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3 / 5 (2) Dec 03, 2013
Humans are overtly omnivorous, overtly. We compete for the richest food/energy sources nutritionally speaking. Cows, compete with us partially, mountain lions when they eat our pasteur-animals. Dogs are omnivorous by extension or after the fact; they ate the cow, and its partially digested stomach contents which were plant sourced - a common dietary balancing act in the Wild Kingdom (also Wall Street.) In fact, humans eat everything - go to France or China and look at a menu, OMG!!! The animal AND plant kingdoms see us coming and collectively wonder,"is there anybody's relatives the humans have not eaten?"
WE are the top culinary masters, now the bacteria are master omnivorists!

not rated yet Dec 03, 2013
pasteur [sic] Did you mean pasture?
not rated yet Dec 03, 2013
pasteur [sic] Did you mean pasture?

Yes, I did is bad enough to talk on the phone, or text, and drive. Writing comments on physorg MUST take preeminence. I shall not use more than two phones at the same time while making my submissions here, going forward. THAT will be my new year's resolution as well (ha ha)
not rated yet Dec 04, 2013
I'd argue that the top of the food chain means not that you eat your potential competitors, but that you prevent them from competing with you.
3.7 / 5 (3) Dec 04, 2013
The whole idea about the food chain is quite incorrect - first of all - it's not chain at all /there's nobody /probably with the exception of some parasites/ who eats only somebody else specific/ - it's a pretty complicated net, and on top of that it's actually a circle - a circle of matter and energy, where even the organisms of the so called "apex" are occasionally completely or partially eaten by the simplest ones /bacteria and viruses, causing illness, killing cells of their bodies etc./, and eventually every living thing dies and is being eaten again by bacteria, worms... So, why not put the bacteria at the top?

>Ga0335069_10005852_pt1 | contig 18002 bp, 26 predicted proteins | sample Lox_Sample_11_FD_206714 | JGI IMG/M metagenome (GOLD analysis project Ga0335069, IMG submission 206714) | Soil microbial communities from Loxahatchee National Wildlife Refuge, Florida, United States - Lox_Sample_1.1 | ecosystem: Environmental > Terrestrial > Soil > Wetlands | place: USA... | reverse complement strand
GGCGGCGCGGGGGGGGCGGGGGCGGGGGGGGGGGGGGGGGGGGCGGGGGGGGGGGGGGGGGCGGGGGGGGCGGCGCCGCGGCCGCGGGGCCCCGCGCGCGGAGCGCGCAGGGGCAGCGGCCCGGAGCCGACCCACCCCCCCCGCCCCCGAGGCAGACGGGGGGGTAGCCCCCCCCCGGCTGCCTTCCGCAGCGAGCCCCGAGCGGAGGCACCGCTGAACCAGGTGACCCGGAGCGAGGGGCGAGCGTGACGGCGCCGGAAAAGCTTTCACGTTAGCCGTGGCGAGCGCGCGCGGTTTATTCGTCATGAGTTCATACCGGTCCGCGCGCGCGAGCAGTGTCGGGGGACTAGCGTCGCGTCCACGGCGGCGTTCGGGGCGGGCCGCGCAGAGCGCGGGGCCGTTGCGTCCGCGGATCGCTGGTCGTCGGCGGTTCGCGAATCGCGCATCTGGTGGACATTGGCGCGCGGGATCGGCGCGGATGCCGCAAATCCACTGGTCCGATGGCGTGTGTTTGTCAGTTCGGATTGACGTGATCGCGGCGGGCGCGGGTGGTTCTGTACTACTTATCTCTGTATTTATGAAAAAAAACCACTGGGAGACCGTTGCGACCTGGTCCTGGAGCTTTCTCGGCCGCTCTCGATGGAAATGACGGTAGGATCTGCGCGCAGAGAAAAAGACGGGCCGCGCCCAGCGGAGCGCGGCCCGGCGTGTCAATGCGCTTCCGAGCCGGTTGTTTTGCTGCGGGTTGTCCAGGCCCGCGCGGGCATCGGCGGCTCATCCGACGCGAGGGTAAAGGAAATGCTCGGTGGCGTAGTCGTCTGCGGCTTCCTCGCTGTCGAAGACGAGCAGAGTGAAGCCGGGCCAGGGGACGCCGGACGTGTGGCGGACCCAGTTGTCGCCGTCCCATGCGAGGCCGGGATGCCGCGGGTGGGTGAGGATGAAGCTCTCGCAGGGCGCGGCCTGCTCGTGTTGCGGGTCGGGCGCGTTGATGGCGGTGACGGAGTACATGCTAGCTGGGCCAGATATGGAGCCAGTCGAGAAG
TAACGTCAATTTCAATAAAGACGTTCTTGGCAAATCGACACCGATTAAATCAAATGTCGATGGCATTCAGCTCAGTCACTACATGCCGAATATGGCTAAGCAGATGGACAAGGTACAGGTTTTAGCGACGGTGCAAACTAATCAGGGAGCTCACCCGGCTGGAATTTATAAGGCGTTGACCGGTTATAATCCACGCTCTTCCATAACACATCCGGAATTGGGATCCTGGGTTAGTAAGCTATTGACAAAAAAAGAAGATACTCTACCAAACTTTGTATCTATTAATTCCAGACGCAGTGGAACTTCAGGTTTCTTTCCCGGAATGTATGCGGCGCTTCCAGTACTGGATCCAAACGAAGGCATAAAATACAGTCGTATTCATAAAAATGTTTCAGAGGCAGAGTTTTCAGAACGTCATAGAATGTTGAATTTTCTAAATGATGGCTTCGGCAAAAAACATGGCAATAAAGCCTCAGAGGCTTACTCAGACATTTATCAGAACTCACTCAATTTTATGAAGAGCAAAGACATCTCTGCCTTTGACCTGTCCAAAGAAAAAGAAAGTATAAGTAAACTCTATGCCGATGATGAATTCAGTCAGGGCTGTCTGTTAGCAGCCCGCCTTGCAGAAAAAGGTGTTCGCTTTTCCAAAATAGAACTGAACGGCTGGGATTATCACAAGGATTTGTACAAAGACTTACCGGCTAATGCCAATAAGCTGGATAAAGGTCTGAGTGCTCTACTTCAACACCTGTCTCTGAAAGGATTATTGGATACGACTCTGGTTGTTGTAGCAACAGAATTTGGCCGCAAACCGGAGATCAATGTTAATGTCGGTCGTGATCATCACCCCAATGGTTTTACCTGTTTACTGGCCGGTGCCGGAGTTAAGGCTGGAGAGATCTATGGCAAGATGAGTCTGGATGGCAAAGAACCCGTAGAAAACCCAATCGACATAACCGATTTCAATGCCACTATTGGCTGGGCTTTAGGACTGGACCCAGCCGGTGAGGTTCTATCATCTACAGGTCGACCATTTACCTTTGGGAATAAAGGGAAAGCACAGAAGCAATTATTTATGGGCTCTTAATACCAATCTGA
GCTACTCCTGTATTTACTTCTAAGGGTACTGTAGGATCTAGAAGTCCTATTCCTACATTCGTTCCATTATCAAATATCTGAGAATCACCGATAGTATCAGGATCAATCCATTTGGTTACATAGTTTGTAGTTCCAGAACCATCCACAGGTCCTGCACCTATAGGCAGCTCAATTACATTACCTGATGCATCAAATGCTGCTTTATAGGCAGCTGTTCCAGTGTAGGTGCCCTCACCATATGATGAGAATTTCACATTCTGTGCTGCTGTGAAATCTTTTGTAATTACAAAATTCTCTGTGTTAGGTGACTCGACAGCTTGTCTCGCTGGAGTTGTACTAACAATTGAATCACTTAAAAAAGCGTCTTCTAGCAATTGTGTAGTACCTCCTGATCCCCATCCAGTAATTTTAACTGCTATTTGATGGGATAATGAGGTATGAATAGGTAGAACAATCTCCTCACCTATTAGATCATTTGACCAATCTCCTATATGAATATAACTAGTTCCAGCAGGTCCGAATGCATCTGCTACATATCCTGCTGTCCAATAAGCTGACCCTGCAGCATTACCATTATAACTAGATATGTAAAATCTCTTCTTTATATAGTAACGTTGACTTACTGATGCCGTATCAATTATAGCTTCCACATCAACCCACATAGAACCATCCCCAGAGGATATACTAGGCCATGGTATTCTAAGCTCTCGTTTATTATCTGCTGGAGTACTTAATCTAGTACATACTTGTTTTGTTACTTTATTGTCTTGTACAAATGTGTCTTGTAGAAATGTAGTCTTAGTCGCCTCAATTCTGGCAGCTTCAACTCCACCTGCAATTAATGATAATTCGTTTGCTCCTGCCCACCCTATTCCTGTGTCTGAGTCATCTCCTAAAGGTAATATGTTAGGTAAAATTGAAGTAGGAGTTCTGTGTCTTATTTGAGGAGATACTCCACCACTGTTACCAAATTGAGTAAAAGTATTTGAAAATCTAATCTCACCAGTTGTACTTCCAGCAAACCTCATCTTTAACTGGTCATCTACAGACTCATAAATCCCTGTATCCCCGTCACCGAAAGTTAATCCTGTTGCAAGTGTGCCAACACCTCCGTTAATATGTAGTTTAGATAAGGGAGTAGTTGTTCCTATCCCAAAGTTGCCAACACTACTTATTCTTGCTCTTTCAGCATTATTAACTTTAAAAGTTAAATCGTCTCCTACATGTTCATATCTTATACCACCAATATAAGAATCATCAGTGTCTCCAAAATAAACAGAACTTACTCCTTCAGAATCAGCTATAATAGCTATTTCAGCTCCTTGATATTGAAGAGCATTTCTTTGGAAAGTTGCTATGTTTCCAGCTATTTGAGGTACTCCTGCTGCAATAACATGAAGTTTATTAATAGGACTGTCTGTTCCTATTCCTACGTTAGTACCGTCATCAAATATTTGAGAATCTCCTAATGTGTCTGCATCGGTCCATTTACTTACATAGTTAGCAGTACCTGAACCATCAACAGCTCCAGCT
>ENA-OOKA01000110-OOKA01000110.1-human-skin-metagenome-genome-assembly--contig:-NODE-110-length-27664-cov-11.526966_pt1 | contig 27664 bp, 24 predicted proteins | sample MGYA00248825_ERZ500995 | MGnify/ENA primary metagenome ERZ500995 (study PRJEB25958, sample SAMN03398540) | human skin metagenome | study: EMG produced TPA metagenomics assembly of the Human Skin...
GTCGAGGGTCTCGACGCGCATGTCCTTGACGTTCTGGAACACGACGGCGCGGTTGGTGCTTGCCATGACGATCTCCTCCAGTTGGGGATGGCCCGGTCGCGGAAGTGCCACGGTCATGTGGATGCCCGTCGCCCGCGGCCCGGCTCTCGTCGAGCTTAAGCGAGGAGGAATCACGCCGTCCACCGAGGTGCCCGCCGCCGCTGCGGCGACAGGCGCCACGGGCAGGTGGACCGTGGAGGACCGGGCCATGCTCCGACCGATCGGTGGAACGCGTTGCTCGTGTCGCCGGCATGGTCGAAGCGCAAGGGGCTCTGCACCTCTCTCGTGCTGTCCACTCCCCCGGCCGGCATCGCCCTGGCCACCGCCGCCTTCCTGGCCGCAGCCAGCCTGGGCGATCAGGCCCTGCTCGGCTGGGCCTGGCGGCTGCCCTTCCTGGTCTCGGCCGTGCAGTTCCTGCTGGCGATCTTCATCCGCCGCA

So, the idea is not just "quite" incorrect, it's more like completely incorrect, and while it's OK for an average human to think in terms of "food chains" and "apex"-es, it looks for me as being quite much of oversimplification /if not something more/ when scientists think in those categories.
3.7 / 5 (3) Dec 04, 2013
This doesn't mean there's no such thing as Trophic Level, but it's not about how high in the food chain you are, but more as how big of a knot you are in the network of matter and energy redistribution - how much energy and matter goes through you. There's also a factor of how effectively do a specific organism utilize this energy, but there the tendence is pretty general, where the more complex organisms are usually less effective in utilizing it.
And also there's another thing - no organism is actually just one simple "thing" :) - complex organisms consist of multiple cells and in addition are populated by many different types of simpler ones participating on different levels of that pretty complex matter and energy redistribution net.
3 / 5 (2) Dec 04, 2013
Well, people who can't argue on an idea may still vote, don't they? :)
1 / 5 (1) Dec 04, 2013
What places humanity absolutely above the "animal kingdom" is our creative ability to discover, control and utilize energy in ever more dense forms. Thus we alone as a species are able to use fire. Today we are on the brink of controlled thermonuclear fusion energy which will lead into matter anti matter forms even more dense. This creative power is not recognized by today's green propagandists and neo Aristotelians who religiously believe humans are but talking beasts.